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Archive for the ‘Social / Political’ Category

I grew up in a military family, normally living on Air Force bases with other military families. After high school, I joined the Navy, and for another decade lived/worked amongst people with differing backgrounds, diverse ethnicity, and varying belief systems.  The military made little allowance for our differences; once you donned the uniform you were expected to work together toward the greater mission.  I didn’t recognize it at the time, but this dramatically affected my understanding of community and family.  Even decades later, I still have many friends (and family) who don’t necessarily believe the things that I believe.  They grew up differently than I did, their life experience has led them to draw different conclusions than I have, and ultimately they view the world through a different lens than I do.  To me, this is not only how it’s always been, but also how it ought to be.  This doesn’t mean that we have nothing in common.  They love their families, value their communities, and hope to live in peace, just as I do.  I find my life is enriched, and my understanding is expanded, by remaining engaged with people who don’t necessarily think, act and live like I do.  Thus, I continue to seek the common ground that we all share.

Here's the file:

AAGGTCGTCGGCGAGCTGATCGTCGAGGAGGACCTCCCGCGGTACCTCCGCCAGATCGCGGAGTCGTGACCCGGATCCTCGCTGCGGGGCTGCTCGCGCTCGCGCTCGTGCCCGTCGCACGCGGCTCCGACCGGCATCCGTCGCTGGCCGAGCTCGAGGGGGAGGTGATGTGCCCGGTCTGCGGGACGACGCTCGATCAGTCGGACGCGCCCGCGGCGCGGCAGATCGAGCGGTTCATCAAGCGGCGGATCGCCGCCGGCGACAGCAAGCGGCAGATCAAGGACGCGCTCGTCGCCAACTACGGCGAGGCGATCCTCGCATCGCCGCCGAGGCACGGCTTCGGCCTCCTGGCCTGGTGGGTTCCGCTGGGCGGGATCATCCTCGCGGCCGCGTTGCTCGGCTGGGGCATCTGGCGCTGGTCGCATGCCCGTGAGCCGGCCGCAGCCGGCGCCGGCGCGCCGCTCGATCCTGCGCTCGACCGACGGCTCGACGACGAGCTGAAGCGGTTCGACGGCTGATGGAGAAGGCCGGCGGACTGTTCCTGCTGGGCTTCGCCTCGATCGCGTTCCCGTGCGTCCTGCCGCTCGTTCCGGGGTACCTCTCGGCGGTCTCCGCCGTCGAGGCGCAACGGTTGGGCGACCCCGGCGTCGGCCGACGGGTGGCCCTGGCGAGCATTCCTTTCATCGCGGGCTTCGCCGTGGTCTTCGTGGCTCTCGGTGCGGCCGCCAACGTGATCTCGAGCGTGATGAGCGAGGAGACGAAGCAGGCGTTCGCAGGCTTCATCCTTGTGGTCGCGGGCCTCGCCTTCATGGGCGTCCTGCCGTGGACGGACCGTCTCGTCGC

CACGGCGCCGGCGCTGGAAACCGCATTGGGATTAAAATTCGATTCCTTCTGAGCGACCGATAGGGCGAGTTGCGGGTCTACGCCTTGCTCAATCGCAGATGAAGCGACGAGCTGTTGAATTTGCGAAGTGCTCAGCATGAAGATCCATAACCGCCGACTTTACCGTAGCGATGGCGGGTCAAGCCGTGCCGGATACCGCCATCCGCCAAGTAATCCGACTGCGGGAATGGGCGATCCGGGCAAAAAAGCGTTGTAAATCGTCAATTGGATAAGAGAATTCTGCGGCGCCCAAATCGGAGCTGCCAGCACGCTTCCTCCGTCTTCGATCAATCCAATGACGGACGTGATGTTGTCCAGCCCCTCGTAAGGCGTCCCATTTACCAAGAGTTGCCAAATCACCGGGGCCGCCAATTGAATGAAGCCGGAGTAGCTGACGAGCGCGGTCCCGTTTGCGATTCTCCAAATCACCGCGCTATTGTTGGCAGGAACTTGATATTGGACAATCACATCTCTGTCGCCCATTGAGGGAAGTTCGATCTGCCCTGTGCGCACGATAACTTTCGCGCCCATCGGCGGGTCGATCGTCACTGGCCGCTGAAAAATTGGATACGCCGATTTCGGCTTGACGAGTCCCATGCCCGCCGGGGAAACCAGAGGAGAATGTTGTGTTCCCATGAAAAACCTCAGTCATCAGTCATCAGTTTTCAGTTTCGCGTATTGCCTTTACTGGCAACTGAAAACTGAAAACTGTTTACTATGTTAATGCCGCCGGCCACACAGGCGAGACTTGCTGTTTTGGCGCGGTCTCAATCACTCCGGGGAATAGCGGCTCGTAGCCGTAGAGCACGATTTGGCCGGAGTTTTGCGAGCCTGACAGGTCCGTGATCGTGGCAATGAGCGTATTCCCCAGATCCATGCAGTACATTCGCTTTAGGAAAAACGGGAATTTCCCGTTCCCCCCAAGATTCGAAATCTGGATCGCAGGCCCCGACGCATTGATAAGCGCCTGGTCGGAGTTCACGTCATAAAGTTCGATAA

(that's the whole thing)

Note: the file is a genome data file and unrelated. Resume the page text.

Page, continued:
When social media platforms like Facebook emerged, I found them to be a great way to stay connected, especially with friends and family who are literally spread all over the world. At its best, it has allowed us to remain connected in ways we couldn’t have otherwise.  No doubt, I want to celebrate their joys with them, and pray for them when they’re in a struggle, and to honor them when they’re gone.  But these days there seems to be a lot of pressure to use social media (and every other available platform) as a bully pulpit, where we exalt our preferences, ridicule those who have a differing point of view, and dare people to “Unfriend” us if they don’t like what we have to say.  People who refuse to participate in this battle of angry rhetoric are increasingly being criticized for not taking a side, accused of remaining “neutral” on the important issues of the day, and even being compared to those who stood by in Nazi Germany, doing nothing to stop the Holocaust.  As it goes with all the other points of view floating around cyberspace, they’re entitled to their opinion, and they’re also entitled to express it, but I don’t find their arguments compelling.